The story focuses on Maika, an Arcanic, a former slave of the Federation, living with other escapees and dispossessed arcanics in a sort of demilitarised zone between the two nations. She possesses powers she cannot use at will or control, though they appear when she is in great distress. She is connected in some way to the catastrophic event that ended open warfare between humans and arcanics. And she is seeking the truth about her mother and herself, a truth that she believes can only be found among the Cumaea.

At the beginning of the story, Maika has allowed herself to be captured and enslaved by humans. She and several other Arcanics, all children, have been claimed by the Cumaea as slaves, but from almost the beginning it is clear that the Cumaea - like other humans - see the Arcanes as animals and so fit subjects both for torture by those who seek pleasure in the children's pain, and scientific experimentation by those who seek to know more about the Arcanes and their power.

The story is hard to read, even harder to look at. Takeda's brilliant artwork is often used to portray scenes of humiliation, torture, vivisection, and violence. In an afterword to the first issue, Liu talks about the genesis of the story in her grandparents' memories of war and xenophobic hatred and violence - based on timing, I'm guessing her grandparents would have been survivors of the invasion of China by Imperial Japan, or both. Malka is a refugee, an orphan, an escaped slave, an amputee, a victim of war and violence and racial hatred, and she carries within her the power to wreak vengeance, or to simply spread violence indiscriminately as survivors of trauma often do. She has the capacity to be a monster, and it stems from her suffering and pain. It's one hell of a story, relevant in all times of violence and war, about what these all too common pursuits of humanity can do to our souls.
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Reading the Hugo-nominated graphic stories for the year reminded me that I had enjoyed several of those I'd read last year, and so I decided to check out Vol. 2 of Ms. Marvel to see if I was still as interested in the story and character as I had been last year.

The answer is yes and no. I'm still quite interested in the character of Kamala Khan and how she manages to combine being a superhero with being a teenaged Muslim schoolgirl still living at home. The parts of the comic devoted to dealing with that and with the life lessons she learns in being a superhero are still quite worth reading and in my opinion make up the best parts of the narrative. The actual comic book adventure criminal-fighting stuff is less interesting to me.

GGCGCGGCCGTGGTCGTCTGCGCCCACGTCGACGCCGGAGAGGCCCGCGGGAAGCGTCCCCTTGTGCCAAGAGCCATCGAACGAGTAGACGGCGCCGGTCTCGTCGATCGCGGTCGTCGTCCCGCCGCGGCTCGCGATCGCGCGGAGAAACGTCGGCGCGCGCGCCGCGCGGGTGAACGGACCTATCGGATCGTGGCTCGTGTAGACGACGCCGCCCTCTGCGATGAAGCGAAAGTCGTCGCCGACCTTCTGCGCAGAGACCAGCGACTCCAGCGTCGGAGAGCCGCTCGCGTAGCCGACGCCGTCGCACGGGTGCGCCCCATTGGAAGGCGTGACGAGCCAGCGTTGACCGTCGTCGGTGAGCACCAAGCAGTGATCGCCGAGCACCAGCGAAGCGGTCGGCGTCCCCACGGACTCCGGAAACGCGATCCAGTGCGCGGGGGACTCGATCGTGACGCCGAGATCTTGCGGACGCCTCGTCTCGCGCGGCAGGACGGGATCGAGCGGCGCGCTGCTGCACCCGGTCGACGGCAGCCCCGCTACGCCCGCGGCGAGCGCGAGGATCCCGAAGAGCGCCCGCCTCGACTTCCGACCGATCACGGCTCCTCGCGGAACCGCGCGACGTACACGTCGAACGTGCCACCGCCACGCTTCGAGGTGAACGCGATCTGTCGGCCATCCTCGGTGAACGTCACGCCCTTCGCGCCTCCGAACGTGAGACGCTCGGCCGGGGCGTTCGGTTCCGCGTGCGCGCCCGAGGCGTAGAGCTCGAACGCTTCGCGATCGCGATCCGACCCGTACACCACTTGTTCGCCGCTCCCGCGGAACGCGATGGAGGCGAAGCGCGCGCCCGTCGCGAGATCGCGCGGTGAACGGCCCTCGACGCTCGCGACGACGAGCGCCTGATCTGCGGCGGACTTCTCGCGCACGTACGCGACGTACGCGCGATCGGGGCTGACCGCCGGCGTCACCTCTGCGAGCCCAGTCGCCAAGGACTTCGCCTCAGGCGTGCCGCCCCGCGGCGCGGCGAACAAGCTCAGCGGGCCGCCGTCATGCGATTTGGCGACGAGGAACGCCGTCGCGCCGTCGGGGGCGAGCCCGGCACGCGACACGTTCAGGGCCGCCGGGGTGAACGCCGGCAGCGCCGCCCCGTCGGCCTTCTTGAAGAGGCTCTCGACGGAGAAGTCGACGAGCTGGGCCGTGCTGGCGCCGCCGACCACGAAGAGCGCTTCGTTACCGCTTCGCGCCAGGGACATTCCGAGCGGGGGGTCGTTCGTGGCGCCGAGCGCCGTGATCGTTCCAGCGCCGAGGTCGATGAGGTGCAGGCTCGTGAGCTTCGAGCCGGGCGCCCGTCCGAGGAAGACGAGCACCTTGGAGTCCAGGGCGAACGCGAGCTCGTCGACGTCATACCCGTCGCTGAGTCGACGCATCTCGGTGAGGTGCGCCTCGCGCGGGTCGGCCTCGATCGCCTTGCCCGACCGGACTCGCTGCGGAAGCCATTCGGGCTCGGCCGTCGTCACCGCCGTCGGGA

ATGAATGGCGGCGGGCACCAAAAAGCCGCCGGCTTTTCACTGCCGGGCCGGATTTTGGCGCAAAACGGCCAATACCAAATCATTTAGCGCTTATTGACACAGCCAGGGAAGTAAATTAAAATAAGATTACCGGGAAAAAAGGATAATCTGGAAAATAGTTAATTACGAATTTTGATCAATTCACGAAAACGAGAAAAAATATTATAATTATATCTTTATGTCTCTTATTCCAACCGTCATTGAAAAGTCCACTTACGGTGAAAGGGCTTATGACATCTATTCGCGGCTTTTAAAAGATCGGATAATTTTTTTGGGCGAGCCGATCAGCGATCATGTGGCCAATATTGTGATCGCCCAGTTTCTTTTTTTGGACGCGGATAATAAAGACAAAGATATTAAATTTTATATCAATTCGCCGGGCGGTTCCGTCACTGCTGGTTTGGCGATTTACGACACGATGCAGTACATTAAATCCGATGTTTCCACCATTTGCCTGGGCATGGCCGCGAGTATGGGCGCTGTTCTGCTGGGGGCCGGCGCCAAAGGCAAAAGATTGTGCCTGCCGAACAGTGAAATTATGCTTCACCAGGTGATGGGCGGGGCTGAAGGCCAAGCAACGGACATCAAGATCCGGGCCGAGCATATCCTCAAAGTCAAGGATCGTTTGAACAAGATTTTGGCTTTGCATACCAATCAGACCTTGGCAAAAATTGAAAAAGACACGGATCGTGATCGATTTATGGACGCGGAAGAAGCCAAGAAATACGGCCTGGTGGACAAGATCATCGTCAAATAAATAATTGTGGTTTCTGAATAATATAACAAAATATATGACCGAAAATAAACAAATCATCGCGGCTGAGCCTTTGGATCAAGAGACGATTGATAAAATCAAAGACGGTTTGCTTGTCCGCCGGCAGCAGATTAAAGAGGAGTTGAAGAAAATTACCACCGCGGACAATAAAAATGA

For now I suspect I'll skim the plot stuff and devote most of my attention to the character bits, and see where that gets me.

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I'm not a big comics/graphics fan. I rarely search out graphic novels, and my tastes in this form of narrative are heavily influenced by my preferences in both visual representation and subject.

Of the five finalists in this category, three are graphic novels/narratives and two are web comics. The first of the graphic novels is Neil Gaiman's The Sandman: Overture, drawn by J.H. Williams III. Most people have suggested that this is the odds-on favourite, and it's easy to understand why. First and foremost, it's The Sandman, and when you consider that even I have read The Sandman and been blown away by it, that's saying something. This prequel is a more mature work, in which Dream must take responsibility for a decision that will result in the end of the universe unless he can find a way to correct his error. It's thoughtful and beautiful and powerful and the story and art are so amazingly wound together and support each other. It is another masterpiece from Gaiman, and there's not really much more that needs saying.

The Divine, written by Boaz Lavie, with art by Asaf Hanuka and Tomer Hanuka, is an interesting piece. Inspired by a photograph of 12-year old twin child soldiers who were leaders of an army of Karen refugees fighting a war of resistance against the state of Myanmar, the story has been transmuted in the creator's hands into a narrative focused on Western (specifically American) involvement in Asia and its backing of exploitative and genocidal regimes. Mark, a former demolitions technician, is persuaded by an army buddy to join a short but highly paid mission to the (fictional) nation of Quanlom. Once there, he finds himself in the midst of a battle between government forces that want to explode a volcano to access the mineral wealth inside and a child army that is all that remains of the indigenous people who sought to preserve their way of life. Magic confronts bullets, as Mark chooses to side with the indigenous people. Intriguing story, decent art, but unfortunately the characterisation falls short. Mark's friend Jason is a caricature of the ugly American soldier, and the children are somehow made too supernatural to be sympathetic.

Invisible Republic Vol 1, written by Corinna Bechko and Gabriel Hardman, is a rather compelling beginning to a story about (as I understand it so far) the rise and fall of a political regime. The story unfolds in two time periods. In the story's present, a frame narrative set in the unrest and upheaval of the end of the Mallory regime on the colony of Avalon, down-on-his-luck and discredited journalist Croger Babbs, looking for a story to revive his career, stumbles on a priceless manuscript - the memoirs of Maia, the cousin of the vanished dictator Arthur McBride. The narrative cuts back and forth between Babbs' investigation and the events described in Maia's papers. In the issues contained in Vol. I. We really see only the beginnings of both storylines, but there's more than enough of interest there to make me want to keep following the story. The suggestions of parallels to the Arthurian legends are an additional draw for me though this may not be true of everyone.